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Roberts-Austen, William Chandler

ROBERTS-AUSTEN, WILLIAM CHANDLER

(b. Kennington, Surrey, England, 3 March 1843; d. London, England, 22 November 1902) metallurgy.

Roberts-Austen was the eldest son of George Roberts and Maria Louisa Chandler. (In 1885, as heir of his uncle Nathaniel Lawrence Austen and at his request, he adopted by royal license the additional surname Austen. His early work is published under the name Roberts.) After private education he entered the Royal School of Mines, South Kensington, London, at the age of eighteen, becoming an associate in 1865. Although he intended to be a mining engineer, his career was determined by his becoming private assistant to Thomas Graham, then master of the mint. Roberts is said to have done some of Graham’s experimental work on colloids; and although he was not officially connected with the mint it was in its work that he became most adept. After Graham’s death in 1869, the Treasury gave him an official post as part of a long-planned reorganization, placing him in charge of the assay of coin (bullion was assayed by another officer). In 1882 the two posts were combined and Roberts-Austen became “chemist and assayer of the mint,” a position he occupied until his death.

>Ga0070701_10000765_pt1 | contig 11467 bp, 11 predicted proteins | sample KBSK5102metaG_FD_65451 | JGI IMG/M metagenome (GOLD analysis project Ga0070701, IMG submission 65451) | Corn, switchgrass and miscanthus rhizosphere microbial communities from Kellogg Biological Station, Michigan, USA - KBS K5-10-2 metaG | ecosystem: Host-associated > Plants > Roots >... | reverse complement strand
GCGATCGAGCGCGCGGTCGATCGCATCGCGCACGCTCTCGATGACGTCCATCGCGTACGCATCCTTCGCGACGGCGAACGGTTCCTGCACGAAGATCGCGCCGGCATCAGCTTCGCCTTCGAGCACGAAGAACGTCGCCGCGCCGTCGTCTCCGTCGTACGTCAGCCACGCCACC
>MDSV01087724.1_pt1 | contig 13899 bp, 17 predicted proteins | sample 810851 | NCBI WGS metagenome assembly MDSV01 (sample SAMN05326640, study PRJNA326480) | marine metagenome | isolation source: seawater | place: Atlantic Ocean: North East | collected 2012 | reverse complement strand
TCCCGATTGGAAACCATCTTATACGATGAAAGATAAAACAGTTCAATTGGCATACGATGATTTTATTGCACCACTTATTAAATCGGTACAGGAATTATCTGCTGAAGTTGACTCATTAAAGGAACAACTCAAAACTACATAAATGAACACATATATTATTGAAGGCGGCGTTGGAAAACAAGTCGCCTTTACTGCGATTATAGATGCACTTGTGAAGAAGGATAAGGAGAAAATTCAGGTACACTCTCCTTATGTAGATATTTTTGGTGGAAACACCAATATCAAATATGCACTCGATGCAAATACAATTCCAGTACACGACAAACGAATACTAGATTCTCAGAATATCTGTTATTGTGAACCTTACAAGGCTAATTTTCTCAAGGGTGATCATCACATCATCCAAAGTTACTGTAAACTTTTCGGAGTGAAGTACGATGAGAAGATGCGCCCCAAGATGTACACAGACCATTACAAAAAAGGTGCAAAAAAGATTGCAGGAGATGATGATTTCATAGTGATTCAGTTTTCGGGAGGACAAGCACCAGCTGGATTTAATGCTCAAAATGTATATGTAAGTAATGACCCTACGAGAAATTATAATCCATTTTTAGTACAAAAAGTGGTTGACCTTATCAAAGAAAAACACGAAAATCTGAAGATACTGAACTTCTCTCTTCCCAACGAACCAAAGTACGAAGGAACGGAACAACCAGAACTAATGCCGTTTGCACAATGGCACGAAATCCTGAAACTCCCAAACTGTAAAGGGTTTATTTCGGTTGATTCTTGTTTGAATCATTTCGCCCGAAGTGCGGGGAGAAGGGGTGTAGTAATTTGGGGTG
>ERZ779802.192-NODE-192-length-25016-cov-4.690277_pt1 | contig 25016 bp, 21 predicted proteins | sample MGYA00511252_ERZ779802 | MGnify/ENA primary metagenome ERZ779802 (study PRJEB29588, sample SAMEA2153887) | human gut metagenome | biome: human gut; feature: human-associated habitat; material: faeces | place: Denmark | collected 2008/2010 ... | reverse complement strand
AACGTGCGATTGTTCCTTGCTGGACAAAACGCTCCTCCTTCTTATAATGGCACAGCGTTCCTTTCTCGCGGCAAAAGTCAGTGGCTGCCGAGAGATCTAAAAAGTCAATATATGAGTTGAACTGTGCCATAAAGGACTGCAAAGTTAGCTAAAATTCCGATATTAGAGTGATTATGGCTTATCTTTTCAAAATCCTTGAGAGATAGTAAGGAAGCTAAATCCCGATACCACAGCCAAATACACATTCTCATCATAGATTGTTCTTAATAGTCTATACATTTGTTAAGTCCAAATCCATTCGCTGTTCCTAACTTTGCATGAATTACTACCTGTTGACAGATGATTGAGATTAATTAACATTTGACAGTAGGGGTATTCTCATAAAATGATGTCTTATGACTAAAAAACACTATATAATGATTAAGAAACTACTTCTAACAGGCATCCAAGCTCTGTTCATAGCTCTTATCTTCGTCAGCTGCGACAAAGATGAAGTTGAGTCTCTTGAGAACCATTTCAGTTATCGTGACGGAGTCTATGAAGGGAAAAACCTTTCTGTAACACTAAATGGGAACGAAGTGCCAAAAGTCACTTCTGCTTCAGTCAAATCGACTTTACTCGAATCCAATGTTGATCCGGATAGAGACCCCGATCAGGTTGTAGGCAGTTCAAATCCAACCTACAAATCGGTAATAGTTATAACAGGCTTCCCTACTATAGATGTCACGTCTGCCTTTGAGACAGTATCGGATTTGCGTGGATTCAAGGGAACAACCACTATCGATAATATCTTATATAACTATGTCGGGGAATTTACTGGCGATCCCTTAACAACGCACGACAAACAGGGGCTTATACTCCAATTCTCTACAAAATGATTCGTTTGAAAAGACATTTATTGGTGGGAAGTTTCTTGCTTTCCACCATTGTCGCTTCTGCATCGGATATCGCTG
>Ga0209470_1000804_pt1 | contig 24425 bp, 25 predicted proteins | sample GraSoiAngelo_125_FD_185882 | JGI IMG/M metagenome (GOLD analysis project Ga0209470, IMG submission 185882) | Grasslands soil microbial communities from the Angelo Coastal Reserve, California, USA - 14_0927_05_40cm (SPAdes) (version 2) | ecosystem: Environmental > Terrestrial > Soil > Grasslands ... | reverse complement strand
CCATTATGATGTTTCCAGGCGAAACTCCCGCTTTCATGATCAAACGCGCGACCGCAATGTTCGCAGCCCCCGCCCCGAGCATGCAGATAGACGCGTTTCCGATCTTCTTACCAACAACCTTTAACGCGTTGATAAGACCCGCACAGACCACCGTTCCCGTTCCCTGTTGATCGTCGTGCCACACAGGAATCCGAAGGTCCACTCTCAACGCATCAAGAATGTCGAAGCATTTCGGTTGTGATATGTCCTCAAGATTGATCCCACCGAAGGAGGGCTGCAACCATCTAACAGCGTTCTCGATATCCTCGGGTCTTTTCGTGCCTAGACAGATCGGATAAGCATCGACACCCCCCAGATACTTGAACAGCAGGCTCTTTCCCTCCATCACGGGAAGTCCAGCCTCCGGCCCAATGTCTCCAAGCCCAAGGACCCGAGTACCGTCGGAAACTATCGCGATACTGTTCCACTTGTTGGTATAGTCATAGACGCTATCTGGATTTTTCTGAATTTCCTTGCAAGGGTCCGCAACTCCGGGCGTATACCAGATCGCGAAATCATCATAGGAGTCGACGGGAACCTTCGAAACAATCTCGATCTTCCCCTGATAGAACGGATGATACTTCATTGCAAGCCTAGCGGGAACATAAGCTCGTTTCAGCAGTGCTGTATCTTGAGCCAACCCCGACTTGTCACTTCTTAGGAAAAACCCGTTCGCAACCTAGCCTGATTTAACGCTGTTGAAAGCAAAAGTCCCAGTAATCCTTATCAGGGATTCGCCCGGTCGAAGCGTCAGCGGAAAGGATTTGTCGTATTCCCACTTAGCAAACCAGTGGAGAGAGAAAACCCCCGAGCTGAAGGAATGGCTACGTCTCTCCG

In 1870, with the deputy-master of the mint, Sir Charles Fremantle, Roberts-Austen toured thirteen European mints to study their methods, a journey that marked the beginning of his international interests and influence. He conferred with Jean Stas, who was head of the Brussels mint, and as a result introduced into the British mint the volumetric, argentometric assay devised by Gay-Lussac for the Paris mint in 1832. Official confidence in him was shown by his being entrusted with the preparation in 1873 of trial plates (the legal standards of reference at the annual “trial of the pyx,” for checking gold and silver coinage).